Donald McCullin, CBE Hon FRPS (born 9 October 1935, Finsbury Park, London, England) is an internationally known British photojournalist, particularly recognized for his war photography and images of urban strife. His career, which began in 1959, has specialised in examining the underside of society, and his photographs have depicted the unemployed, downtrodden and the impoverished.
McCullin's period of National Service in the RAF saw him posted to the Canal Zone during the 1956 Suez Crisis, where he worked as a photographer's assistant. He failed to pass the written theory paper necessary to become a photographer in the RAF, and so spent his service in the darkroom. During this period McCullin bought his first camera, a Rolleicord. On return to Britain shortage of funds led to him pawning the camera. His mother used her own money to redeem the pledge.
In 1959, a photograph he took of a local London gang was published in The Observer. Between 1966 and 1984, he worked as an overseas correspondent for the Sunday Times Magazine, recording ecological and man-made catastrophes such as war-zones, amongst them Biafra, in 1968 and victims of the African AIDS epidemic. His hard-hitting coverage of the Vietnam War and the Northern Ireland conflict is particularly highly regarded.
He also took the photographs of Maryon Park in London which were used in Michelangelo Antonioni's film Blowup.
In 1968, his Nikon camera stopped a bullet intended for him.
In 1982 the British Government refused to grant McCullin a press pass to cover the Falklands War. At the time he believed it was because the Thatcher government felt his images might be too disturbing politically. It later emerged that he was a victim of bureaucracy: he had been turned away simply because the Royal Navy had used up its quota of press passes.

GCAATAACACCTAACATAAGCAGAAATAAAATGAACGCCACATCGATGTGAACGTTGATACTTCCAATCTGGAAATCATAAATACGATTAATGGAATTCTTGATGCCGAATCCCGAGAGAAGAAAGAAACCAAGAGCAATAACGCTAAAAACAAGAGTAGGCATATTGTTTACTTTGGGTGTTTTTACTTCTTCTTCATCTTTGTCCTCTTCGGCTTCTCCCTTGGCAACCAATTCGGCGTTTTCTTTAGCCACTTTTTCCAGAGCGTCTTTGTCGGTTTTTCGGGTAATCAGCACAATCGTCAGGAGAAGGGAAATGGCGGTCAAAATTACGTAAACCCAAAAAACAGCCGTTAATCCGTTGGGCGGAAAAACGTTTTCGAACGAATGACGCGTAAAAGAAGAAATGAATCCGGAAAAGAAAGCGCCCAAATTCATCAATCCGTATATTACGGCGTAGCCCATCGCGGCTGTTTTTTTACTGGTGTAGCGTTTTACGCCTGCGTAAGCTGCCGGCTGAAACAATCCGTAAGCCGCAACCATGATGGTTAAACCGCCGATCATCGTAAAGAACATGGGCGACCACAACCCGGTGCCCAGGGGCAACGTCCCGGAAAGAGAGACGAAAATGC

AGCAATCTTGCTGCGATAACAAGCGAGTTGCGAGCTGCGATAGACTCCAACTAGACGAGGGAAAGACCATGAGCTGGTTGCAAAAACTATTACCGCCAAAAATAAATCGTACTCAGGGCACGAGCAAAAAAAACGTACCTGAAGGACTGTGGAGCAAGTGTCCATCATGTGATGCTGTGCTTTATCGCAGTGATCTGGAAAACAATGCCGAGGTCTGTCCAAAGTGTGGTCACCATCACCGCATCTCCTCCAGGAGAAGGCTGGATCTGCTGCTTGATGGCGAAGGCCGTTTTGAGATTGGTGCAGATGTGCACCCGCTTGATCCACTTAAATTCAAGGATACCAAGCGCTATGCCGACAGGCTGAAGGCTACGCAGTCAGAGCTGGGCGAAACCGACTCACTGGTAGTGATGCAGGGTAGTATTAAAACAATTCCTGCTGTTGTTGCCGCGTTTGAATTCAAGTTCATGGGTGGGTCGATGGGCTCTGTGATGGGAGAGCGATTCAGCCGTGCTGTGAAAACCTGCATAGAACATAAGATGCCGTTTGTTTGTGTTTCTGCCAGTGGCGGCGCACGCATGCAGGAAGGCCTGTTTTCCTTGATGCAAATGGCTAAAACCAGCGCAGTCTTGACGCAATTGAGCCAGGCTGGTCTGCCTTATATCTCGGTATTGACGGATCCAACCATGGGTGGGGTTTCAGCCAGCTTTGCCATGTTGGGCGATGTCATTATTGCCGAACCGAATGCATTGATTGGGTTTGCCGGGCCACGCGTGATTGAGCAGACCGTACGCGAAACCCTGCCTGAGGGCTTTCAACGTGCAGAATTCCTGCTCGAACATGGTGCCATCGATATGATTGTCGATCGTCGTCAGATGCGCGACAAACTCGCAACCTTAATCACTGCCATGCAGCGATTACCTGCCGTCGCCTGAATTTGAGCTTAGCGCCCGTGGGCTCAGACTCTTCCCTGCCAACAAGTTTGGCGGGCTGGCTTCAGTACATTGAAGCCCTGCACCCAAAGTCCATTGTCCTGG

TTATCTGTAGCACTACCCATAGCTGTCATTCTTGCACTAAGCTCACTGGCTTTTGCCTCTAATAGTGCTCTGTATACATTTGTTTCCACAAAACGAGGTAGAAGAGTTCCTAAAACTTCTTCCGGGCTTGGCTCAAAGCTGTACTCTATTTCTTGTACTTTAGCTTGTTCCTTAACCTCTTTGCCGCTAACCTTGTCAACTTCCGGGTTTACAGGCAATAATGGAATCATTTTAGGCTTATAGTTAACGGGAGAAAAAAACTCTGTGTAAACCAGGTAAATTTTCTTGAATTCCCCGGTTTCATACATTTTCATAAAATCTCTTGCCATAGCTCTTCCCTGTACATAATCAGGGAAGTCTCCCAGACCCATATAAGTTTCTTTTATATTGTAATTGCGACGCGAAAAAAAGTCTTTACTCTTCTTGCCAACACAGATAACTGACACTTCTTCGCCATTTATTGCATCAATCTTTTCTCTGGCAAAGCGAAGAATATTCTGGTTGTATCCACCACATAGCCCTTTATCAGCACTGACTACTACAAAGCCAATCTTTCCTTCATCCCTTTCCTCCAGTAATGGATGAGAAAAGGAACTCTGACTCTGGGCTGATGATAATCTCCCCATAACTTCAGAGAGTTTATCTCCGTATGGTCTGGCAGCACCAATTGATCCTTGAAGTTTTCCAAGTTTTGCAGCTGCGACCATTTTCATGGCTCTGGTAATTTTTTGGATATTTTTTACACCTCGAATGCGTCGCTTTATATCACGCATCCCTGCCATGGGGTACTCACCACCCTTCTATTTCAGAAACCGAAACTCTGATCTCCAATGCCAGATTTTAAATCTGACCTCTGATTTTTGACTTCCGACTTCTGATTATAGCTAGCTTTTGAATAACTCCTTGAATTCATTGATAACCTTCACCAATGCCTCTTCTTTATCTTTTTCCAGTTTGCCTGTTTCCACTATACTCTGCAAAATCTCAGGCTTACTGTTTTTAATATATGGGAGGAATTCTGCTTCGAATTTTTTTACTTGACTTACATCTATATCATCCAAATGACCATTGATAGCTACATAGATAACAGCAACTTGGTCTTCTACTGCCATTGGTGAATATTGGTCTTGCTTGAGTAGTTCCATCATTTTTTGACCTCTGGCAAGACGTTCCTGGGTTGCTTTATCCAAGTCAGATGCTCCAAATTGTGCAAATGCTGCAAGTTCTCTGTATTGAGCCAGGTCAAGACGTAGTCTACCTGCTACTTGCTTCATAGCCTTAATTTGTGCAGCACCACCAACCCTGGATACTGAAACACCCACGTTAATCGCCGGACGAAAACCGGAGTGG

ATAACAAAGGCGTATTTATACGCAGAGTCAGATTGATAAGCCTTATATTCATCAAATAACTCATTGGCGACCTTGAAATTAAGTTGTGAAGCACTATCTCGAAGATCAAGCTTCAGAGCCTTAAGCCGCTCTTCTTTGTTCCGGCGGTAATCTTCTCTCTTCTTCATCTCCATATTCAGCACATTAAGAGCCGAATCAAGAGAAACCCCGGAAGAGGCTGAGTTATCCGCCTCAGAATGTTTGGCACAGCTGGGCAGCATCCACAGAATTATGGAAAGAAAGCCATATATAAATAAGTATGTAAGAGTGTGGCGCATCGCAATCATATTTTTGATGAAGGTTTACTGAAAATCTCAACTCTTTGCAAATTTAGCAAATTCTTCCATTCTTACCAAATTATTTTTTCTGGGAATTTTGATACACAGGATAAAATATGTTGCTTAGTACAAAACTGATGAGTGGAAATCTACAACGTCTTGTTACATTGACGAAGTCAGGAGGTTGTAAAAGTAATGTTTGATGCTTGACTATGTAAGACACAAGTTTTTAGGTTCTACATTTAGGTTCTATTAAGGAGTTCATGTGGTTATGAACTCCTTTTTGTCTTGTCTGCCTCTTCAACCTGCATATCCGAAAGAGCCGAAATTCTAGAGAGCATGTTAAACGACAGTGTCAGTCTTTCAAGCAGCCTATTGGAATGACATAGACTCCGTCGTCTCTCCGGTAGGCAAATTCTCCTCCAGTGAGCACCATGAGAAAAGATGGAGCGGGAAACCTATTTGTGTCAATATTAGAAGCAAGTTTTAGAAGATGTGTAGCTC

He is the author of a number of books, including The Palestinians (with Jonathan Dimbleby, 1980), Beirut: A City in Crisis (1983), and Don McCullin in Africa (2005). His book, Shaped by War(2010), was published to accompany a major retrospective exhibition at the Imperial War Museum North, Salford, England in 2010 and then at the Victoria Art Gallery, Bath and the Imperial War Museum, London. His most recent publication is Southern Frontiers: A Journey Across the Roman Empire, a poetic and contemplative study of selected Roman and pre-Roman ruins in North Africa and the Middle East.
In later years, McCullin has turned to landscape and still-life works and taking commissioned portraits.
In 2012 a documentary film of his life, McCullin directed by David Morris and Jacqui Morris was released. The film was nominated for two BAFTA awards.
McCullin received the World Press Photo Award in 1964 for his coverage of the war in Cyprus. In the same year he was awarded the Warsaw Gold Medal. In 1977, he was made a Fellow of theRoyal Photographic Society, placing the letters 'FRPS' after his name. He was awarded an honorary doctorate from the University of Bradford in 1993 and an honorary degree by the Open University in 1994.
He was granted the CBE in 1993, the first photojournalist to receive the honour.